Russian officials encourage so-called patriotic hackers, who genuinely identify as patriotic, to launch operations against foreign targets. When the Estonian government relocated a statue of a Soviet soldier in 2007, the hackers echoed the Kremlin’s bogus cries of “fascism.” Putin himself has said hackers are “like artists,” explaining that “they wake up in the morning, they read about some developments in international affairs, and if they have a patriotic mindset, then they try to make their own contribution the way they consider right into the fight against those who have bad things to say about Russia.”

Russian state involvement with nonstate hackers often remains blurry. Maxim Yakubets runs the hacking group “Evil Corp.” He reportedly married the daughter of a former FSB officer, described as a “de-facto spokesman for Department V,” or Vympel, the FSB’s externally focused “antiterrorist” unit. Since the marriage, Yakubets has worked for the FSB, “to include acquiring confidential documents through cyber-enabled means and conducting cyber-enabled operations on its behalf,” and is even in the process of getting a Russian government security clearance.

US and European policymakers should focus on understanding this web of Russian cyber actors—and the shifting and thorny nature of the relationships between these actors and the Russian government. US public messaging often fails to reflect an understanding of how these groups operate. Policies, for example, could target cybercriminal revenue streams as a way of undermining the Kremlin’s ability to recruit highly skilled nonstate hackers.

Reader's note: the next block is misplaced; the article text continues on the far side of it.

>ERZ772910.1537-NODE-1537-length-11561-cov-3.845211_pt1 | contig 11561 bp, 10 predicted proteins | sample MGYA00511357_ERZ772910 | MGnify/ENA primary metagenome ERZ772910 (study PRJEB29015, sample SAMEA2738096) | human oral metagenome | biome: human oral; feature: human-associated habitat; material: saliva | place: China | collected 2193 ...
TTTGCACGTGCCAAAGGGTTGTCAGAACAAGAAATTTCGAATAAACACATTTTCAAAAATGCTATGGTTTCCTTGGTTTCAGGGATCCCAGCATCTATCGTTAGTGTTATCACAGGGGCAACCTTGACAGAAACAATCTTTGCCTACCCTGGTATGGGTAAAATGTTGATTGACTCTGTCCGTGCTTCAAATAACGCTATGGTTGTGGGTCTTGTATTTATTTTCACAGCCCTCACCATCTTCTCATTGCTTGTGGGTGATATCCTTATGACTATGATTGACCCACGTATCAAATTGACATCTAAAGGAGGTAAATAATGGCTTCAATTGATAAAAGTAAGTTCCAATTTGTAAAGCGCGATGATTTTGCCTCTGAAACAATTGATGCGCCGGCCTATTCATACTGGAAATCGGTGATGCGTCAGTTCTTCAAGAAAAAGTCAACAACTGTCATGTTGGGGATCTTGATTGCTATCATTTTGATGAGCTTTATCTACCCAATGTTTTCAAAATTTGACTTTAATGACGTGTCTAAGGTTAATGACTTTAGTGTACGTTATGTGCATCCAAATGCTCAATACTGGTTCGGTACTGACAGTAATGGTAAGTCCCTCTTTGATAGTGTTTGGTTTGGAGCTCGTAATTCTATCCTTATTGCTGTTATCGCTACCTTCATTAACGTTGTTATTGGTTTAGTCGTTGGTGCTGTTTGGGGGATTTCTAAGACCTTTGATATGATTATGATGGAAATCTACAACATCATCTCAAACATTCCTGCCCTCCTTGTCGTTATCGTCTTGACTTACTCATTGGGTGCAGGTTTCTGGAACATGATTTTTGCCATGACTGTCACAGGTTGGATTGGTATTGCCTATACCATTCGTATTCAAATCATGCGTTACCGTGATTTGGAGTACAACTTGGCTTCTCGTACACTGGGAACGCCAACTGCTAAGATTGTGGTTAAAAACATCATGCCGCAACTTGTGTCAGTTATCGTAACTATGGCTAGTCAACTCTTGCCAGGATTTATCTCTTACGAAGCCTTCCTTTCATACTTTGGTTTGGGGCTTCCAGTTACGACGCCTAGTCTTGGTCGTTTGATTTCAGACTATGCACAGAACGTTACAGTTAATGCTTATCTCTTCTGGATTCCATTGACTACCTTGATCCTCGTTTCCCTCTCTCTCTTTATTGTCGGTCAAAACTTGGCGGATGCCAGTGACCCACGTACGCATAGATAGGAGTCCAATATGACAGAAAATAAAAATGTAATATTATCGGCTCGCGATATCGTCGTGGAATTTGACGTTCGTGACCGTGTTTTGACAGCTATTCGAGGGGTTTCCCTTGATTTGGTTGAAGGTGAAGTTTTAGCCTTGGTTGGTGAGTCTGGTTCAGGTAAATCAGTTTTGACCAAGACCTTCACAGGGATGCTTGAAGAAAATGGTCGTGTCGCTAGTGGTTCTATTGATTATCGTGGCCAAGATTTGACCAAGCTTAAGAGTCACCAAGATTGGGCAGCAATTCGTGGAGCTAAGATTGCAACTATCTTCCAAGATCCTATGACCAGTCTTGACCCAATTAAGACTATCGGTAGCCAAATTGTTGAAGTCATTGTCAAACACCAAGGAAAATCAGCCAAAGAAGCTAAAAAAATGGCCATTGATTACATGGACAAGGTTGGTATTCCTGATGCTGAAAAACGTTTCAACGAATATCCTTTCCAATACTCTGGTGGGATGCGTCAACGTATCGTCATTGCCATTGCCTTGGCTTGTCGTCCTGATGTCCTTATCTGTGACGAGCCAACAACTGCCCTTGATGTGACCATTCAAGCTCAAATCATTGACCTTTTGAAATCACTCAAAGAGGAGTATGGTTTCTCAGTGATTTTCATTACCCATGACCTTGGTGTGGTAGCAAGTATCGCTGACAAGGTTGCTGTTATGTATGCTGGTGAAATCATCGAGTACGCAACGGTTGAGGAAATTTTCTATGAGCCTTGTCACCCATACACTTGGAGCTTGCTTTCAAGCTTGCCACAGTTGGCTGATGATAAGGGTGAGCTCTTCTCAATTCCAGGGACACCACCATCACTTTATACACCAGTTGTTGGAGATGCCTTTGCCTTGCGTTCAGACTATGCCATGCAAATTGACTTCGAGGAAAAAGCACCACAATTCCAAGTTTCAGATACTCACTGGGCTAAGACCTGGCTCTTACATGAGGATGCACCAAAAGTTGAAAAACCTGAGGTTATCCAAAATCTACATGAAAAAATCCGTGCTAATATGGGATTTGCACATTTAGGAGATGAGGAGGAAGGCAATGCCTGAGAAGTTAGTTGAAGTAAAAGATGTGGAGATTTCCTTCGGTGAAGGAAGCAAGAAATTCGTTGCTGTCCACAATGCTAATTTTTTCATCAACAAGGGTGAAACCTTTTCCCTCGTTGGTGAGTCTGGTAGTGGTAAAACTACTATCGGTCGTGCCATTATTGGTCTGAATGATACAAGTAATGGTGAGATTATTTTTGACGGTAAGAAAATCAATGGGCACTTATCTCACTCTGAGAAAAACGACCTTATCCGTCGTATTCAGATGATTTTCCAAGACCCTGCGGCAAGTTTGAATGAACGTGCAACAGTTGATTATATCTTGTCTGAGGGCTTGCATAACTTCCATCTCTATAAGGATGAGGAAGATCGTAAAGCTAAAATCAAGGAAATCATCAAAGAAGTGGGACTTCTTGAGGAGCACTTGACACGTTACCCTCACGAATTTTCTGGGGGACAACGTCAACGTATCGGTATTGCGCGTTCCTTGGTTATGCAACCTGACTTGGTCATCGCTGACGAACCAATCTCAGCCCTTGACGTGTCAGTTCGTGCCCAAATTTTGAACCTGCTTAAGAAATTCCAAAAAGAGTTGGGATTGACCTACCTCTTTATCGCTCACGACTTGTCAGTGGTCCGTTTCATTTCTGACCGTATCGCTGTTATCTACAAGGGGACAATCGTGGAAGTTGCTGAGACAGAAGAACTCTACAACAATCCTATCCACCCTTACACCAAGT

The Putin regime is responsible for allowing a cybercriminal ecosystem to flourish. Prospects are dim for US and European diplomacy with Moscow on cyber issues, particularly in the domain of offensive operations. An effective response must begin with a nuanced grounding in the Kremlin’s spectrum of engagement with hackers.

Justin Sherman (@jshermcyber) is a fellow at the Atlantic Council’s Cyber Statecraft Initiative and the author of the recent report “Untangling the Russian Web.”

This article is part of the Center for European Policy Analysis (CEPA)’s ongoing work to better understand Russia’s cyber operations and command and control structure. A recent report by Andrei Soldatov and Irina Borogan, “Russian Cyberwarfare: Unpacking the Kremlin’s Capabilities,” found that Russia’s cyber arsenal consists of a complex web of actors, not an efficient, centralized, top-down operation. As Justin Sherman argues, untangling this web is an important step toward preventing future attacks.

This publication was funded by the Russia Strategic Initiative, US European Command, Stuttgart, Germany. Opinions, arguments, viewpoints, and conclusions expressed in this work do not represent those of RSI, US EUCOM, the Department of Defense, or the US Government. This publication is cleared for public release.

Bandwidth is CEPA’s online journal dedicated to advancing transatlantic cooperation on tech policy. All opinions are those of the author and do not necessarily represent the position or views of the institutions they represent or the Center for European Policy Analysis.